The marketing campaign got to Jane. She clicked on a social media ad for a stylish new dress that looked like it would fit her perfectly. She added the dress to her shopping cart and clicked through to check out the final damage with tax and shipping.
Although Jane could afford to make the purchase, something made her hesitate. “Maybe I don’t actually need this dress,” she thinks to herself. As she exits the website, the dress is quickly forgotten.
But the next time Jane logs on to her Facebook, she sees more ads for the same dress. She does research for an upcoming project that’s due, and on the sidebar of the websites, she visits she starts seeing ads for the dress again.
Soon enough, Jane finds that the dress takes up more space in her mind. Within a few days, she’s back on the website, making the purchase she debated on earlier. The dress is hers!
Generally speaking, customers don’t make a purchase on the first time visit to a website. This can be attributed to several different things, but much of it comes down to a customer not being ready to “pull the trigger,” so to speak.
Unless a customer pulls up a website with the direct intention of making a purchase, the likelihood of them abandoning the cart or changing their mind remains high on that first visit
So what can be done to help nudge these prospective purchasers along? This is where retargeting or remarketing comes in.
Retargeting, which can be done through popular avenues such as Google Ads or Facebook, shows ads to customers based on their recent internet history. The process utilizes cookies to store this information and determine which ads to show to customers.
The result is that any website that has enabled Google AdSense can potentially show relevant ads to consumers who have visited the website of a business before but have not made a purchase. These ads, which follow the customer around, serve as little reminders with calls to action to go back and make another visit to that website.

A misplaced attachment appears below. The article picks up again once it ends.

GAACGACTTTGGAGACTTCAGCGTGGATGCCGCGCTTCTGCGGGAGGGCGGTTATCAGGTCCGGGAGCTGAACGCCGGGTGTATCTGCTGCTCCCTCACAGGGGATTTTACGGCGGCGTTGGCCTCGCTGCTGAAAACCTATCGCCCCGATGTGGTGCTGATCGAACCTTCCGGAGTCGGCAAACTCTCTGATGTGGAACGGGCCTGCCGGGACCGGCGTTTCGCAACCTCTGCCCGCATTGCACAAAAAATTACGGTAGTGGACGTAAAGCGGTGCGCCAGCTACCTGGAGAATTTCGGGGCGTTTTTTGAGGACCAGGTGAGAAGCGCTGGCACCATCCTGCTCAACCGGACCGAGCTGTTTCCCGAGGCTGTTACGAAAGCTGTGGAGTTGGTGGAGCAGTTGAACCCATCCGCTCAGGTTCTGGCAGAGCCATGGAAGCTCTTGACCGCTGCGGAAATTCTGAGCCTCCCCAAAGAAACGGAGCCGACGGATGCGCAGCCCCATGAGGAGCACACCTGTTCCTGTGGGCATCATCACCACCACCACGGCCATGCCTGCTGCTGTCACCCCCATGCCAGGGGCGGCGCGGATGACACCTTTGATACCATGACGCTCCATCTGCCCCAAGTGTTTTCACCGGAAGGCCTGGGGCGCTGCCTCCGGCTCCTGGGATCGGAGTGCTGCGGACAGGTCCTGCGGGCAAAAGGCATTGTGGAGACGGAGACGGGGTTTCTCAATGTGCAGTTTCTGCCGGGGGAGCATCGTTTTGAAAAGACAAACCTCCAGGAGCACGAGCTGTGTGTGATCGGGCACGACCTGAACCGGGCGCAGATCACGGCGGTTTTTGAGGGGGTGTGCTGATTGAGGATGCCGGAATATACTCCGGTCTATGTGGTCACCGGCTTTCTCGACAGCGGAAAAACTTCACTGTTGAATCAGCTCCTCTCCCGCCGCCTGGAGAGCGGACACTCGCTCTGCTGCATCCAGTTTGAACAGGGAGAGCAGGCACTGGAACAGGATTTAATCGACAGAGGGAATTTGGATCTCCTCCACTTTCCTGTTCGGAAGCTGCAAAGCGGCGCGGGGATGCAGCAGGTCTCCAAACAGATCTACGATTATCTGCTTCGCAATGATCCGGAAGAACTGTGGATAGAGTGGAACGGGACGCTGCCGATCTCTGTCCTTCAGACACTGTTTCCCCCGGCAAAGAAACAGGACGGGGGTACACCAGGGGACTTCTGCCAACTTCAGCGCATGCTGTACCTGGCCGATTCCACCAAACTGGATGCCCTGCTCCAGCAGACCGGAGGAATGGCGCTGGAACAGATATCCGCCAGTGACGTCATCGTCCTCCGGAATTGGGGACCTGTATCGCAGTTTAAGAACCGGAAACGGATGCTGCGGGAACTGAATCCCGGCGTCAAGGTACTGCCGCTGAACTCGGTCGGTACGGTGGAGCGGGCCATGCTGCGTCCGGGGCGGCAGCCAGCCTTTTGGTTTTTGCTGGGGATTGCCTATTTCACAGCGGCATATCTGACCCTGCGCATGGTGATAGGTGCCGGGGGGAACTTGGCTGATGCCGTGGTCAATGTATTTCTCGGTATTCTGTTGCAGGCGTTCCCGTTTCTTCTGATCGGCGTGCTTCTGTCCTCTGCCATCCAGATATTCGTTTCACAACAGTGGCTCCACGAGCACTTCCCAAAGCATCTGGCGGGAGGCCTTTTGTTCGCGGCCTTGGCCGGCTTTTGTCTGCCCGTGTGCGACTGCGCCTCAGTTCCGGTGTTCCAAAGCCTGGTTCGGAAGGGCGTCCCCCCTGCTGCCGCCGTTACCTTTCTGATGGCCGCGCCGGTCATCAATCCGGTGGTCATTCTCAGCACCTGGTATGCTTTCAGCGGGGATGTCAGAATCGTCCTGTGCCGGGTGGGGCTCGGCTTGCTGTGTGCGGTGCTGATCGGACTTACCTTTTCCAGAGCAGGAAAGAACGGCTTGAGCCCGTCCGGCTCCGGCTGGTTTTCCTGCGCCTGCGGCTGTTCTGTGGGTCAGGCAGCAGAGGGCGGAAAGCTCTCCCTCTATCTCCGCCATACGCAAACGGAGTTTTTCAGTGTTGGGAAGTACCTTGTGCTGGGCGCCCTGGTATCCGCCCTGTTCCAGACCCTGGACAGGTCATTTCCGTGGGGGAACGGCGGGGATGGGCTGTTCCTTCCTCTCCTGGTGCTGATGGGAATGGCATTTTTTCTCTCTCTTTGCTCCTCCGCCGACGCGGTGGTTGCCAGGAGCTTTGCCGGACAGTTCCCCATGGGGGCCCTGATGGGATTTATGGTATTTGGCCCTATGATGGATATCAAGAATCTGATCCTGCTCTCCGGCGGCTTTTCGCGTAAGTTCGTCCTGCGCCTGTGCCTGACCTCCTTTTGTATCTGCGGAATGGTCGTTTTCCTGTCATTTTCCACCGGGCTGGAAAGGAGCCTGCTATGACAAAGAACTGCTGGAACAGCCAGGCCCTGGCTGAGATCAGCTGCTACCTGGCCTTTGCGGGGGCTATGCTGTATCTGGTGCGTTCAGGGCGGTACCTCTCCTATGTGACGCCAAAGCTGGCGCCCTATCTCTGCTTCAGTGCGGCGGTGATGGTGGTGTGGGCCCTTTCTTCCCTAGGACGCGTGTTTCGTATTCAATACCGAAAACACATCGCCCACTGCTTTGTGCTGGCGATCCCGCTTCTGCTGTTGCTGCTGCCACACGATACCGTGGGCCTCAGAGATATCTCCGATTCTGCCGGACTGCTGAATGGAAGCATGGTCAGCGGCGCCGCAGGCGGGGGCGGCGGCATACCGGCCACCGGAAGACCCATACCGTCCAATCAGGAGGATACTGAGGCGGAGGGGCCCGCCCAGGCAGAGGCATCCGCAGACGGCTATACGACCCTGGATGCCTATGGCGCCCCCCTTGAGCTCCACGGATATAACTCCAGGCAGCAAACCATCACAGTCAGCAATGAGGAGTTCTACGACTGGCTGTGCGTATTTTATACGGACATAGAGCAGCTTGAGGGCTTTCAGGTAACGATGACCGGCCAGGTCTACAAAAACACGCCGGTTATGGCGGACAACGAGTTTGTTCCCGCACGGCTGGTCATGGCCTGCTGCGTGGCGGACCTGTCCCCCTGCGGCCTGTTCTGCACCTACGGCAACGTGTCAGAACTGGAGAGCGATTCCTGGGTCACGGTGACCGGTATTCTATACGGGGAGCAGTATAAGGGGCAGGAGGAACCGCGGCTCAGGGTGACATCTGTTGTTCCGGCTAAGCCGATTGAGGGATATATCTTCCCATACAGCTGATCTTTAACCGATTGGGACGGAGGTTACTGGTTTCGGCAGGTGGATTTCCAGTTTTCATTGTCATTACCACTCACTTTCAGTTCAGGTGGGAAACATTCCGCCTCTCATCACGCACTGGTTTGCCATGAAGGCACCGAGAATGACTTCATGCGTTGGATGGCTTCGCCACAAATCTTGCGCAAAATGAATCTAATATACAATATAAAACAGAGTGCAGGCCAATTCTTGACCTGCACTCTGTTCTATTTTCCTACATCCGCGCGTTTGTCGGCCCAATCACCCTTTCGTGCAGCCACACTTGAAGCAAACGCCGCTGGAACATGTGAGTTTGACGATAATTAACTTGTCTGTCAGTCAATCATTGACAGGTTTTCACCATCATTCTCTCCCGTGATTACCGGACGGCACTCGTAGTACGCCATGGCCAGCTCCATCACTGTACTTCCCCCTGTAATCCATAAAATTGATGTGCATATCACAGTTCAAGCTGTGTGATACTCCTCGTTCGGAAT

While retargeting must be done tactfully, this is a highly useful tool to help combat abandoned carts or lost sales due to indecision
So what should these ads look like? First, they should be visually appealing and not burdened with an excessive copy. The ads should also have a clear call to action to return to the site, make a purchase, or book an appointment.
Google Ads and Facebook both make this process relatively painless, allowing public relations pros and marketers to enter in taglines, keywords, descriptions, images, and video. The platform then automatically generates ads that can be circulated without any graphic design know-how.
Another form of retargeting, if the website allows, is to send emails to customers who have abandoned carts. This can be an automated message generated when a cart is abandoned, but it’s important to make sure that the copy of the email is inviting, personal, and engaging.
By focusing some attention on retargeting customers who may have had second thoughts about making a purchase or booking an appointment, brands can increase their conversion rate and obtain new customers with little effort needed.